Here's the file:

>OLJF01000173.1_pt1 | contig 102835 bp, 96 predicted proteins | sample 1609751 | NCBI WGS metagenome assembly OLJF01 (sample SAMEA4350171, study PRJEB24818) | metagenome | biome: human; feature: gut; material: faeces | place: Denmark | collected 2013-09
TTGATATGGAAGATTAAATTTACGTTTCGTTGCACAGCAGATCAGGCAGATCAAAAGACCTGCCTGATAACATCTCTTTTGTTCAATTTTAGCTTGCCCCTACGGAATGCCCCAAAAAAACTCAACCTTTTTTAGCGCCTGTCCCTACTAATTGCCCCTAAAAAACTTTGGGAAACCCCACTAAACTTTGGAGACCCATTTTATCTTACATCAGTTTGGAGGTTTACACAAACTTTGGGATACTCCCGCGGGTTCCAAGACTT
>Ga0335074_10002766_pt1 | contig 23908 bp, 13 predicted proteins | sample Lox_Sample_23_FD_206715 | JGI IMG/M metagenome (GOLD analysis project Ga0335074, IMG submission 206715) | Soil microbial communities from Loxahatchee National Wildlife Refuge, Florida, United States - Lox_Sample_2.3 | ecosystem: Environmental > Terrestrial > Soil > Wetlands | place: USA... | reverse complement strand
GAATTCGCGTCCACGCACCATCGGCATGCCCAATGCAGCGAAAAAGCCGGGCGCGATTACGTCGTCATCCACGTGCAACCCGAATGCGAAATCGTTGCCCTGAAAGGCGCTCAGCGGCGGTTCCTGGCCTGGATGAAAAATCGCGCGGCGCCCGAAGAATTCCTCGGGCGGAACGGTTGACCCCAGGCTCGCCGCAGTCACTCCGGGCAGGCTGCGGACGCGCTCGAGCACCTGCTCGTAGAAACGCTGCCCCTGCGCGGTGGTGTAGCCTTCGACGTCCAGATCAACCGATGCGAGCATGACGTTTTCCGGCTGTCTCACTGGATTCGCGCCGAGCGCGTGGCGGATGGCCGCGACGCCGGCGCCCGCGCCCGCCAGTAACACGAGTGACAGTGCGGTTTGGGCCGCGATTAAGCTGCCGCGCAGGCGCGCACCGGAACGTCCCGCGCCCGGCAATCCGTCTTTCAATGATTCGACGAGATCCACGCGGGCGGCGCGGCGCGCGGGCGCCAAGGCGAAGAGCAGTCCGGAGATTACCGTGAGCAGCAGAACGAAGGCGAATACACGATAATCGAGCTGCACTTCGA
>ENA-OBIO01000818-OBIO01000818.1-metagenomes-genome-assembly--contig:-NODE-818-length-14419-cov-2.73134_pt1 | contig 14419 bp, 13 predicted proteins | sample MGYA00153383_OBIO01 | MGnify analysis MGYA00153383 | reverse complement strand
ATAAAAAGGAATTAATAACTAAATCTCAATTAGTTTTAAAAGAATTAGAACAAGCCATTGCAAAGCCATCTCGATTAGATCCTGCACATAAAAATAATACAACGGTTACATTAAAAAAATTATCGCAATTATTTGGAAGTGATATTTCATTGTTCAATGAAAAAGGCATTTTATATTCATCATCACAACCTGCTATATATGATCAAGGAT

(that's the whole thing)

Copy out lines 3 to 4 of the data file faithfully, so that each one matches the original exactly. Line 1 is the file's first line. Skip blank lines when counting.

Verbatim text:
>Ga0335074_10002766_pt1 | contig 23908 bp, 13 predicted proteins | sample Lox_Sample_23_FD_206715 | JGI IMG/M metagenome (GOLD analysis project Ga0335074, IMG submission 206715) | Soil microbial communities from Loxahatchee National Wildlife Refuge, Florida, United States - Lox_Sample_2.3 | ecosystem: Environmental > Terrestrial > Soil > Wetlands | place: USA... | reverse complement strand
GAATTCGCGTCCACGCACCATCGGCATGCCCAATGCAGCGAAAAAGCCGGGCGCGATTACGTCGTCATCCACGTGCAACCCGAATGCGAAATCGTTGCCCTGAAAGGCGCTCAGCGGCGGTTCCTGGCCTGGATGAAAAATCGCGCGGCGCCCGAAGAATTCCTCGGGCGGAACGGTTGACCCCAGGCTCGCCGCAGTCACTCCGGGCAGGCTGCGGACGCGCTCGAGCACCTGCTCGTAGAAACGCTGCCCCTGCGCGGTGGTGTAGCCTTCGACGTCCAGATCAACCGATGCGAGCATGACGTTTTCCGGCTGTCTCACTGGATTCGCGCCGAGCGCGTGGCGGATGGCCGCGACGCCGGCGCCCGCGCCCGCCAGTAACACGAGTGACAGTGCGGTTTGGGCCGCGATTAAGCTGCCGCGCAGGCGCGCACCGGAACGTCCCGCGCCCGGCAATCCGTCTTTCAATGATTCGACGAGATCCACGCGGGCGGCGCGGCGCGCGGGCGCCAAGGCGAAGAGCAGTCCGGAGATTACCGTGAGCAGCAGAACGAAGGCGAATACACGATAATCGAGCTGCACTTCGA